Database Query Optimization
The query optimizer is in charge of determining the optimal execution plan for a given database query. The subclass of cost-based query optimizers computes the optimal plan by estimating the cardinality of all the relational operators in the query and then selecting the plan that minimizes a cost function. As such, the cardinality of selection predicates, joins, and all the other relational operators has to be estimated. When available, this is done with precomputed synopses, e.g., histograms, samples, sketches, stored in the metadata catalog. Otherwise, an arbitrary guess is used, e.g., for user-defined functions or set operators. Synopses are typically built for a single attribute and assume uniformity and/or independence when they are combined across multiple attributes. These are likely to miss correlations between attributes over skewed or sparse data and result in in-accurate estimates which produce highly sub-optimal query execution plans. Thus, despite the large volume of work on the topic, selectivity estimation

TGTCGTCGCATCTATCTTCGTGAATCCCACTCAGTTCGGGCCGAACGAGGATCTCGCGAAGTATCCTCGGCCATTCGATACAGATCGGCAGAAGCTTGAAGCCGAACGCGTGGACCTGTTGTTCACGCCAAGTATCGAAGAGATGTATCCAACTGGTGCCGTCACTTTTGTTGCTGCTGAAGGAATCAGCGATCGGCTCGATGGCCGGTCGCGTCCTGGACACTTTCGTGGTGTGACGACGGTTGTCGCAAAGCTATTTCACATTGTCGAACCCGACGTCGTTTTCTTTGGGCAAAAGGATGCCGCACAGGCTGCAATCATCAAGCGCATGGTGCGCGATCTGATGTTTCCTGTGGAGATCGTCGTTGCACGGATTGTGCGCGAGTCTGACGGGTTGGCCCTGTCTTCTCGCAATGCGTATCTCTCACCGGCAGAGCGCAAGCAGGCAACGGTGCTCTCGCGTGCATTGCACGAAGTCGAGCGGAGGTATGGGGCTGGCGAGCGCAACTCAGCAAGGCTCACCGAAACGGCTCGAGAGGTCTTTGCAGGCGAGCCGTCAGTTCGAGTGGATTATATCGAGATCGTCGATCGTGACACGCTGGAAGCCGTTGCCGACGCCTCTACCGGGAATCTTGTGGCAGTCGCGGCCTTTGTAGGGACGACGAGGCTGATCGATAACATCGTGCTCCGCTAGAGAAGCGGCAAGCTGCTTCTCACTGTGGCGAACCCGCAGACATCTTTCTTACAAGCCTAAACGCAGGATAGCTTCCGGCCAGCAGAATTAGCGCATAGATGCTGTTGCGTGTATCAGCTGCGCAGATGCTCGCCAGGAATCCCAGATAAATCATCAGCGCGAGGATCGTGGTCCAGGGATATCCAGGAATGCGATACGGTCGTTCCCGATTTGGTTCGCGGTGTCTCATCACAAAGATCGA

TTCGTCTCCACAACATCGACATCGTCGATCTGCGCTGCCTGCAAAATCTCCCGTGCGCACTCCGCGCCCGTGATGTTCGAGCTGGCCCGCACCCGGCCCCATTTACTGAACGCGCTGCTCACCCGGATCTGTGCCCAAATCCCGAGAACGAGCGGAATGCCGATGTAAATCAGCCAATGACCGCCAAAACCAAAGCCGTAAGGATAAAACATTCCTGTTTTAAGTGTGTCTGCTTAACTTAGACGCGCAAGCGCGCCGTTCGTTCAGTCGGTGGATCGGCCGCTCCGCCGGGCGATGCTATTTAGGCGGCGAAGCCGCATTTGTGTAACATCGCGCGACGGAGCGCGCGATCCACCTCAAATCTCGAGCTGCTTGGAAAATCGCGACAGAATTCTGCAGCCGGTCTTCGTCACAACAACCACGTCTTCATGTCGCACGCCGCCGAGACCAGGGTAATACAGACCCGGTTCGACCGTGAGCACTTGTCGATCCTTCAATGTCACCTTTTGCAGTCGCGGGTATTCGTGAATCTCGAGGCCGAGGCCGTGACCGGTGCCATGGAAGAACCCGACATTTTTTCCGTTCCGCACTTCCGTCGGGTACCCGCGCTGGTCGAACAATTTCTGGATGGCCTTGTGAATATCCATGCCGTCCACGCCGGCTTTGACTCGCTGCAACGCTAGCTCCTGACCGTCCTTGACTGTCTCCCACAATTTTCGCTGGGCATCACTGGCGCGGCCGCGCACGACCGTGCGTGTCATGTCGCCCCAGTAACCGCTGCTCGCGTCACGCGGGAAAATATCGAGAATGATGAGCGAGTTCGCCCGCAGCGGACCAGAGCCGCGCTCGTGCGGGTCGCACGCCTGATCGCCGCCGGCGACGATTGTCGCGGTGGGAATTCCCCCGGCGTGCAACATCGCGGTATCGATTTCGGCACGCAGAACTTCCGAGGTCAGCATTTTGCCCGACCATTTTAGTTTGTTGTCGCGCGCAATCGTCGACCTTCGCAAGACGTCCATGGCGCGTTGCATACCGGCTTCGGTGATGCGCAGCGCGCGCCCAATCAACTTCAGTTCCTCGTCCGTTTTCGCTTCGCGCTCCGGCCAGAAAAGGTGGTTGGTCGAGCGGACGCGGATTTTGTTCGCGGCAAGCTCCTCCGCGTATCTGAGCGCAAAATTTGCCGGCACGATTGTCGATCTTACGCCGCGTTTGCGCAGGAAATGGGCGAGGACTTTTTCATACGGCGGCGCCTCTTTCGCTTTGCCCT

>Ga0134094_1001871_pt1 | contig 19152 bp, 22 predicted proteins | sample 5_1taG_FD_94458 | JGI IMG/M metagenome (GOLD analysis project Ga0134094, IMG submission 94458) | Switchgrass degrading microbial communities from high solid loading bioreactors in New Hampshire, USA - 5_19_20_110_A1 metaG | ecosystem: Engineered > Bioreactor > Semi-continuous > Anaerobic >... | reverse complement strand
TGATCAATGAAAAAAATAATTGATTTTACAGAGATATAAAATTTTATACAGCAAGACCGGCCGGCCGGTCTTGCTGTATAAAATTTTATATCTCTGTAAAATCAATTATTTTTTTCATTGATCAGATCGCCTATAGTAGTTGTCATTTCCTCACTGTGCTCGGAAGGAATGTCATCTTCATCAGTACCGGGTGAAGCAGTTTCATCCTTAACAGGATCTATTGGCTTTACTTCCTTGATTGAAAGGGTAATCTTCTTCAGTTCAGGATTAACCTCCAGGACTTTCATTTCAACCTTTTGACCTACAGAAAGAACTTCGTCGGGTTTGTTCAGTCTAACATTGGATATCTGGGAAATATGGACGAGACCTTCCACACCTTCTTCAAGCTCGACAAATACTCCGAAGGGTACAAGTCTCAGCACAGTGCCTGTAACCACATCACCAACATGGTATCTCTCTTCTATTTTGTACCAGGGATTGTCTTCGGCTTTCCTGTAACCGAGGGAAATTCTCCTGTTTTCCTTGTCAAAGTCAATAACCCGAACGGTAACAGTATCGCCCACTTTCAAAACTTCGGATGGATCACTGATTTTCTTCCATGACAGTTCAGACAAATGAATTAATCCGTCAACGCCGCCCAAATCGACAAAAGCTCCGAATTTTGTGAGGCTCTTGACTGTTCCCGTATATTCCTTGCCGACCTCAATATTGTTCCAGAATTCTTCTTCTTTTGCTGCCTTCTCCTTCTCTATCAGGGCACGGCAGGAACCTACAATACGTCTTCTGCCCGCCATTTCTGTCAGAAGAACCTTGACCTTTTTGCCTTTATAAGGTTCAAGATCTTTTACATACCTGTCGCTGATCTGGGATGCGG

is still an open problem.
Our initial work on query optimization has focused on designing accurate and efficient synopses for cardinality estimation. The entire PhD dissertation (2009) is dedicated to creating advanced sketches for join size estimation. This work and its corresponding implementation have been used in the Oracle database query optimizer. In a subsequent line of work, we have focused on antijoin cardinality estimation (2015), which is a considerably more complicated problem than the already hard join size estimation. More recently, we have targeted query optimization for modern in-memory databases (2019). We have shown that predicate selectivity can be computed exactly with minimal overhead in the GPU-based MapD database, resulting in better query plans that are executed faster.
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Last updated: Friday, July 26, 2019